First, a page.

100 Favorite Dishes 2014-15: No. 73, Hog & Hominy Poutine at Underbelly
Once again, Kaitlin Steinberg is eating her way through Houston and counting down her 100 favorite dishes as we work our way toward our annual Menu of Menus® issue and culinary extravaganza. She'll compile a collection of the dishes she thinks are the most delicious, most creative and, of course, most indicative of our ever-changing food scene. It's a list of personal favorites, things she thinks any visitor or Houstonian ought to try at least once and dishes that are uniquely Houstonian.
Photo by Kaitlin Steinberg You can still see the steam rising off the Texan-style poutine.
As a food writer, I hear a lot of talk about what people feel are overrated restaurants in Houston. I hear all the griping about places being passé or not as amazing as local and national media make them out to be, opinions that I sometimes feel are based on the hipster if-everyone-thinks-it's-cool-it's-no-longer-cool mentality. The primary Houston restaurant that I feel falls victim to that unfortunate stance is Underbelly.
Possibly due in part to all the national attention it's received, people love to bash on Underbelly, saying it's derivative of small, ethnic restaurants in town (which is kind of the point) and that it's hit or miss. While not every single dish I've ever had at Underbelly has resulted in a life-changing moment of culinary bliss, I must say this: The quintessential Houston restaurant has still got it.
Chef Chris Shepherd, this year's James Beard Award winner for the southwest region, often draws upon local cultural influences to create dishes reflective of Houston's ethnic diversity and melting pot of cuisines. A dish he's long done at Hay Merchant, the beer bar next door to Underbelly, is poutine, a Canadian standard traditionally featuring french fries topped with cheese curds and brown gravy. Shepherd has reinvented the dish on Underbelly's current menu, and it's quite possibly the best iteration of poutine ever. Sorry, Canada.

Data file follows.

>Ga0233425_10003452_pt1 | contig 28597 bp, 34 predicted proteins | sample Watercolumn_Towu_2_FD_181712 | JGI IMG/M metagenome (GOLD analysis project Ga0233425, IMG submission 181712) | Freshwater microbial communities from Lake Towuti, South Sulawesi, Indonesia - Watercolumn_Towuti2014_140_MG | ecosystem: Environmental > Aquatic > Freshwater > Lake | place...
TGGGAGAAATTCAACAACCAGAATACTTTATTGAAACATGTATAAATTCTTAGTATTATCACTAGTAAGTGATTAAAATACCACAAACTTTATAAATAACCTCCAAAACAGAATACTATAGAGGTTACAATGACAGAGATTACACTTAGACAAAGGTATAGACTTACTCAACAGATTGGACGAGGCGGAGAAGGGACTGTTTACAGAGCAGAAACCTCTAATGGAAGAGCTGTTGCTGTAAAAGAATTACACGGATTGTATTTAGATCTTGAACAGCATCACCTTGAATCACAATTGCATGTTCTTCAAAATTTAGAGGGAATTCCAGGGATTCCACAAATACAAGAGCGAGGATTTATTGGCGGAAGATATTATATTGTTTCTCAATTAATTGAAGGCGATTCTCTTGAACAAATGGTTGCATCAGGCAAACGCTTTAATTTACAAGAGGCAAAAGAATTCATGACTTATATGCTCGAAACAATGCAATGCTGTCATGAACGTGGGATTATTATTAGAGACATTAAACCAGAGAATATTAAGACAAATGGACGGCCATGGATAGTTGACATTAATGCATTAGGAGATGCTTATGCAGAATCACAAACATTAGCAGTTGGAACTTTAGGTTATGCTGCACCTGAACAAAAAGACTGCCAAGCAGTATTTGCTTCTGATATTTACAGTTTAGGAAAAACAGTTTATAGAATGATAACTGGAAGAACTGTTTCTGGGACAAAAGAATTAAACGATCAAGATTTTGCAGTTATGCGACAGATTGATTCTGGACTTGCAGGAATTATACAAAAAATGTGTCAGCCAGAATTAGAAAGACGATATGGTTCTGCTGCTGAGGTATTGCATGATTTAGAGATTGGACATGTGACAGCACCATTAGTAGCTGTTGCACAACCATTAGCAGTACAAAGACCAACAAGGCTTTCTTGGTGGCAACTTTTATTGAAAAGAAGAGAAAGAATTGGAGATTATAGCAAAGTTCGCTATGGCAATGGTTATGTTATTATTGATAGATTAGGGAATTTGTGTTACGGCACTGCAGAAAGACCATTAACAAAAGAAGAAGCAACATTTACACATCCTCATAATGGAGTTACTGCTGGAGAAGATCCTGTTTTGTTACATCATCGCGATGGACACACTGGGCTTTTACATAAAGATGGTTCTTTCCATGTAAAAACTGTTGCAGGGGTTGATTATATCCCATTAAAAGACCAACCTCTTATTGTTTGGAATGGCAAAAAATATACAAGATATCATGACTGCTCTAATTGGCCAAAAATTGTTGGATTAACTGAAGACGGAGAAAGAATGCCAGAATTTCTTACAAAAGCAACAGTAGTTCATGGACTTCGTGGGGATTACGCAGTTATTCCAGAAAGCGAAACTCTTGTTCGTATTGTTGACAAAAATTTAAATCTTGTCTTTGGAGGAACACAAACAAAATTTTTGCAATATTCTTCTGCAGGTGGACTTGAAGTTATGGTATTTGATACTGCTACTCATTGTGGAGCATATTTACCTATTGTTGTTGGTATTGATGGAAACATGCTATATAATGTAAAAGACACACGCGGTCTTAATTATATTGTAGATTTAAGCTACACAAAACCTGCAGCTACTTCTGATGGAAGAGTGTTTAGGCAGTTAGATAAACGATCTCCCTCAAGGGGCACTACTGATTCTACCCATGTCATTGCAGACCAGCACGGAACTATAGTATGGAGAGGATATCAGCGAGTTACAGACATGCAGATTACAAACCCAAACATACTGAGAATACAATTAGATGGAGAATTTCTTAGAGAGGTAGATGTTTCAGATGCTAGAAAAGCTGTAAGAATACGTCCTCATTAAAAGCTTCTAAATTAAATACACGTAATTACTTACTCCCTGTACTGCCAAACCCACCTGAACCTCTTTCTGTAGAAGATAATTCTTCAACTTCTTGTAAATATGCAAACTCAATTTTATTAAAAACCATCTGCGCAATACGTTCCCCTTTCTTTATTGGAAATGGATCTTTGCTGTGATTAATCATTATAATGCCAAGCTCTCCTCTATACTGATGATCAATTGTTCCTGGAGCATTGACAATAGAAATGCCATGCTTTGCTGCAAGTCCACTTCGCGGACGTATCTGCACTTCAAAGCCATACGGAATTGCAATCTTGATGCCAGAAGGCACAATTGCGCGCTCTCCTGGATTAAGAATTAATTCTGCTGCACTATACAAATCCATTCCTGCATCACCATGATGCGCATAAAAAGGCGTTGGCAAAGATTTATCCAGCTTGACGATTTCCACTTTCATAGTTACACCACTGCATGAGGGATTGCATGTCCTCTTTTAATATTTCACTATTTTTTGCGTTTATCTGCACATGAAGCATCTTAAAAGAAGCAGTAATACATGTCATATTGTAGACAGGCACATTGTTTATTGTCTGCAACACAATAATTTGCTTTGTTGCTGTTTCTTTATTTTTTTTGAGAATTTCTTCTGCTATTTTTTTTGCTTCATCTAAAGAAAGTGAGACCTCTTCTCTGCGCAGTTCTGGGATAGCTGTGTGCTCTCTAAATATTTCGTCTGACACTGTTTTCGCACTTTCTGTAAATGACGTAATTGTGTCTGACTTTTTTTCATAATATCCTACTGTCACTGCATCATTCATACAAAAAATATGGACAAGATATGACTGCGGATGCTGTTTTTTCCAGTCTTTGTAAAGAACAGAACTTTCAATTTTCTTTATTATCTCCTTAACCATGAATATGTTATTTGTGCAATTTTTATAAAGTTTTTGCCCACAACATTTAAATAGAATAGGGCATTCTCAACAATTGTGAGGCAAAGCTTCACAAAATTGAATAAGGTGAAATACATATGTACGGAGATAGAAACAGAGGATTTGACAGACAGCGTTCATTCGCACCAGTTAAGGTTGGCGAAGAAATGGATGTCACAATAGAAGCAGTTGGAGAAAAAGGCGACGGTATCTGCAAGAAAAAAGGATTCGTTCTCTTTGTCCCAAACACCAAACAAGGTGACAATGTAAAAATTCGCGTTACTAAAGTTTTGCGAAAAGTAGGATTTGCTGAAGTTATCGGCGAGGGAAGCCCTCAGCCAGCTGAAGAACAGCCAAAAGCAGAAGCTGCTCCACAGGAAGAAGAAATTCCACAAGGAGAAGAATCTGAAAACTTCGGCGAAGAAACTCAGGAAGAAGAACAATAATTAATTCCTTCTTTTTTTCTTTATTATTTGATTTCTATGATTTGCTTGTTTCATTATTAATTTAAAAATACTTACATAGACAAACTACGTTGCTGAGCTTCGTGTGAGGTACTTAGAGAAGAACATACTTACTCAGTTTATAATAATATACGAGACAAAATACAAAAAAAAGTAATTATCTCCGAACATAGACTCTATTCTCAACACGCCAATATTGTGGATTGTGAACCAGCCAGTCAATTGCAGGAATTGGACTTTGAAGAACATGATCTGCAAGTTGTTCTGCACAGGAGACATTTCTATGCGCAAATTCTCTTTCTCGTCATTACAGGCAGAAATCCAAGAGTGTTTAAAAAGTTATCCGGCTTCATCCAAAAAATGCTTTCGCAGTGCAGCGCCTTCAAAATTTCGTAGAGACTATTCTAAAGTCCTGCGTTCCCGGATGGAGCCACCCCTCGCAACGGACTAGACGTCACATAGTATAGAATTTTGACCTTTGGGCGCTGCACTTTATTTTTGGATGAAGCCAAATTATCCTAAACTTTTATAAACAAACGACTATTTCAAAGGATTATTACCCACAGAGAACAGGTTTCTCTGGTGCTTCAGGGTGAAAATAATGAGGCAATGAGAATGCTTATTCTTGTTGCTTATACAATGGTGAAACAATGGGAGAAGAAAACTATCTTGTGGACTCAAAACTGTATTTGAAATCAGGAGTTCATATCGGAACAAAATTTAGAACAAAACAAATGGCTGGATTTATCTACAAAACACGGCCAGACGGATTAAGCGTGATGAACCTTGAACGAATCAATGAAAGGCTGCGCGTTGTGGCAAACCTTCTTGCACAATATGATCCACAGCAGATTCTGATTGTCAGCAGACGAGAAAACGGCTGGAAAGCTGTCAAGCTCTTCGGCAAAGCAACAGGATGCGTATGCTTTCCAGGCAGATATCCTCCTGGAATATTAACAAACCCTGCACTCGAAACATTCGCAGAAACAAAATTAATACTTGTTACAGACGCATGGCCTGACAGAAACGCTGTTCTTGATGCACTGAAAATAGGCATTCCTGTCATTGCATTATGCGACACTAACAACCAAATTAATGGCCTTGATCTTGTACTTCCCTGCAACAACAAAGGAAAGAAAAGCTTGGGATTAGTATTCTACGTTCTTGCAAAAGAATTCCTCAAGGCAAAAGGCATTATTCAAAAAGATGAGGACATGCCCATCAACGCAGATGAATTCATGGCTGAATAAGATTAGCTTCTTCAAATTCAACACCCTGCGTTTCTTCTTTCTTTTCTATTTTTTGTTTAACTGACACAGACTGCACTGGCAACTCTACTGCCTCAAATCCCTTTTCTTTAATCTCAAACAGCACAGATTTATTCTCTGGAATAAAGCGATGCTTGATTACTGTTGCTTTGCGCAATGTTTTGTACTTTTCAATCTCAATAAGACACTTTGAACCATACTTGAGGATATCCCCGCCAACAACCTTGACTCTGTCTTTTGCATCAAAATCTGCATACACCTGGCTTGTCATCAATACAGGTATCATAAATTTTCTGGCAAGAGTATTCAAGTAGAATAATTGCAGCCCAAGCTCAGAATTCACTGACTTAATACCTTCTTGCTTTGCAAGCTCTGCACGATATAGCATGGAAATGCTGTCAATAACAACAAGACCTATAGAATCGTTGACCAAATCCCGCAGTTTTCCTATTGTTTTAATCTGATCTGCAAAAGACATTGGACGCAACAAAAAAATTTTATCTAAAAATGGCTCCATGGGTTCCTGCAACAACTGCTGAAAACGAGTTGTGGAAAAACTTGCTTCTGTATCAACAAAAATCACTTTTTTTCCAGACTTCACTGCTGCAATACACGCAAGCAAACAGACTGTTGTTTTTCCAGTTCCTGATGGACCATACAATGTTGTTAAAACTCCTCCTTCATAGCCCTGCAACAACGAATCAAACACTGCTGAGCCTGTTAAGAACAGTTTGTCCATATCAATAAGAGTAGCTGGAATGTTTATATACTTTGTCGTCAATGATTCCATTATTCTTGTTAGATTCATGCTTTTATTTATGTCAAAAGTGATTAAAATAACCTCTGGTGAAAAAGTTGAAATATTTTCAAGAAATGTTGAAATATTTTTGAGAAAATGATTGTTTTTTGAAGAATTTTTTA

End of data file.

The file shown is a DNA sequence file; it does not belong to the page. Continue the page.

It's actually named for a poutine dish on the menu at Hog & Hominy, a restaurant in Memphis (there is no hominy in this poutine), where Shepherd's friends Andy Ticer and Michael Hudman are the chefs.
It starts with thick, skin-on, hand-cut fries, crisped until they have a nice crust on the outside and remain soft on the inside. They're lightly salted and would be ideal fries eaten on their own with a little ketchup. But this dish has so much more going on.
The fries are topped with smoky pulled pork with crisped ends interspersed with the juicy meat. Beneath that, a few chewy cheese curds (they don't squeak when you chew them--I checked) and add a creaminess to the poutine. The whole thing is smothered in a thin but flavorful pork bone gravy with not a small amount of chili oil mixed in.
The result is a meaty, spicy concoction that pays homage to Canadian poutine but reconfigures it for a Texan audience. The chili oil gives it a bite, and even half an hour after I ate it, I found my lips tingling just a tad. There's also a sprinkle of sliced green onions on top, adding another dimension to a hearty dish.
I ordered the plate of fries and pork for lunch recently, and found that even with my healthy appetite I could only finish half of it, as it's so rich and heavy with meat and potatoes. Order a plate to share.
Though, on second thought, once you have a bite, you might not want to.
See the full list of favorites on the next page.